Organizations such as the Interactive Advertising Bureau, the Association of National Advertisers, the American Association of Advertising Agencies, the American Advertising Federation, and the Direct Marketing Association sent the letter in response to pending legislation.

The Wall Street Reform and Consumer Protection Act of 2009 (H.R. 4173) would remove existing limits on the FTC’s rulemaking capability and expand its enforcement powers. Although the Senate version of the bill did not contain similar provisions, the trade groups remain concerned about the potential for greater FTC clout.

“While we support the FTC’s mission to prevent and punish unfair and deceptive acts or practices, we believe that the current limits on the FTC’s discretion are appropriate,” the letter said.

Because of the breadth of the FTC’s jurisdiction, the coalition wrote that the current checks and balances on its power were reasonable and appropriate, and that eliminating these safeguards could give the FTC free rein to regulate at will.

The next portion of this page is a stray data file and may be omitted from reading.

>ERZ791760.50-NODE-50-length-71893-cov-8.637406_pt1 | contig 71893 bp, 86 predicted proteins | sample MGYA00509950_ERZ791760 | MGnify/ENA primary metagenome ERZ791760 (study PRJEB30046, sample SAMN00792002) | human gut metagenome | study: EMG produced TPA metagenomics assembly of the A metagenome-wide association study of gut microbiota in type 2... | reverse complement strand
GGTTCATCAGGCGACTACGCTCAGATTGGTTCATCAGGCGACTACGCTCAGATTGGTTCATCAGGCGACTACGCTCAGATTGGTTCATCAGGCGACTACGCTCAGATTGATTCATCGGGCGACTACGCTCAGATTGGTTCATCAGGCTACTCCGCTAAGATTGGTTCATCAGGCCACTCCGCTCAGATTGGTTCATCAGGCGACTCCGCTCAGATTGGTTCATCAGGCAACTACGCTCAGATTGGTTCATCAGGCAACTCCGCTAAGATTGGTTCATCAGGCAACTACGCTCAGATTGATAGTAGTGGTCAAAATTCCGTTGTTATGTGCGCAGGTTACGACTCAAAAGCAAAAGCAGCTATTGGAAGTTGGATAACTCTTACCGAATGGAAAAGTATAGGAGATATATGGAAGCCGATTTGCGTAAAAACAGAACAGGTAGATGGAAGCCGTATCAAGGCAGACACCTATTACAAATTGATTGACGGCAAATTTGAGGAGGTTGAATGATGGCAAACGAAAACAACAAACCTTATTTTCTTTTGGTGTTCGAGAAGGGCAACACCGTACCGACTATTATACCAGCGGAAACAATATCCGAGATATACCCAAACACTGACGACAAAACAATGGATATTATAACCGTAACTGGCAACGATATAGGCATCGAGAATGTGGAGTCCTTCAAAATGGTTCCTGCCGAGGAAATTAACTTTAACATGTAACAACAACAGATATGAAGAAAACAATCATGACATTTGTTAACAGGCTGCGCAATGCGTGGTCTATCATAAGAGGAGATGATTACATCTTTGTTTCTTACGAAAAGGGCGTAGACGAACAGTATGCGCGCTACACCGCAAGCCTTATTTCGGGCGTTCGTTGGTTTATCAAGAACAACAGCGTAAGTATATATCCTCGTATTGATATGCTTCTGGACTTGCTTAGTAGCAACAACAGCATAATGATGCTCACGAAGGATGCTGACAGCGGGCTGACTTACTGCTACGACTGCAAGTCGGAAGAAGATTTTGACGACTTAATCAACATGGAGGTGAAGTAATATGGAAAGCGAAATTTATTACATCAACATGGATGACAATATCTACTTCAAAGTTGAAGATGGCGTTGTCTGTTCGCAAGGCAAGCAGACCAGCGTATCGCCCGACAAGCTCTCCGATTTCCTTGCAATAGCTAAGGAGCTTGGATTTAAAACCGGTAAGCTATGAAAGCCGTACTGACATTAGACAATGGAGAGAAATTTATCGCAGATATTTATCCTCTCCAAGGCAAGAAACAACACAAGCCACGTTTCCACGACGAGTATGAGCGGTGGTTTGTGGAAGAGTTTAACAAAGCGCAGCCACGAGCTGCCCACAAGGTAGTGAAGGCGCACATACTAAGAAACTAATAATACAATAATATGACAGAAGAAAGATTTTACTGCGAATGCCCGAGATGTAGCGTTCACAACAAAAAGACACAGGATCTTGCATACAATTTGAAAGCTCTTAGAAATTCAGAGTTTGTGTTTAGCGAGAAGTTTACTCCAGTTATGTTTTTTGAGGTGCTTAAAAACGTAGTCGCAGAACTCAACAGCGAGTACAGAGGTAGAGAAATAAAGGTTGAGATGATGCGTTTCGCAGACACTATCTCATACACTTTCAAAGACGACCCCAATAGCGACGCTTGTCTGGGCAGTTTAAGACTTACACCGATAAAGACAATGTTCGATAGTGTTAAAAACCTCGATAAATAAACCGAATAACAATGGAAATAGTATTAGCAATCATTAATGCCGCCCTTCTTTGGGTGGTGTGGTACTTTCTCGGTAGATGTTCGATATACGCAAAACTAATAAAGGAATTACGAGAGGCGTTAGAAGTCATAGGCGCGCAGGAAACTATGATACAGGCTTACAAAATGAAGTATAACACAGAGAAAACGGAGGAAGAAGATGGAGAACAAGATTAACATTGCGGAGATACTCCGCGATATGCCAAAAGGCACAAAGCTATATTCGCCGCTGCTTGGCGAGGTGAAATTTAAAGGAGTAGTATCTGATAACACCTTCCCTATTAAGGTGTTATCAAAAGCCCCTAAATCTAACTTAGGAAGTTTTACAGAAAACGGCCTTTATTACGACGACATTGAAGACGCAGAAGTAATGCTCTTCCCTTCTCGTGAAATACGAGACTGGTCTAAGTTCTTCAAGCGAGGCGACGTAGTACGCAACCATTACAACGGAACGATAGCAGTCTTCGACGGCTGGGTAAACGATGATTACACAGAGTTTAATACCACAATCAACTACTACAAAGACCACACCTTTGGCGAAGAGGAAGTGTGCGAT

Further, the enhanced enforcement powers under H.R. 4173 – such as independent litigation authority to seek civil penalties and a new violation for “substantial assistance” in committing an unfair or deceptive act or practice – would give the FTC “unprecedented and sweeping powers.”

The proposed provisions “grant such sweeping powers that the FTC could essentially act as an unelected legislature governing industries and sectors across the economy,” the letter states, asking the Senate to discard the provisions.

To read the letter in its entirety, click here

Why it matters: The FTC has indicated that it would like to strengthen its existing power, and the recent roundtable discussions held by the FTC indicate the potential for increased regulation in the future.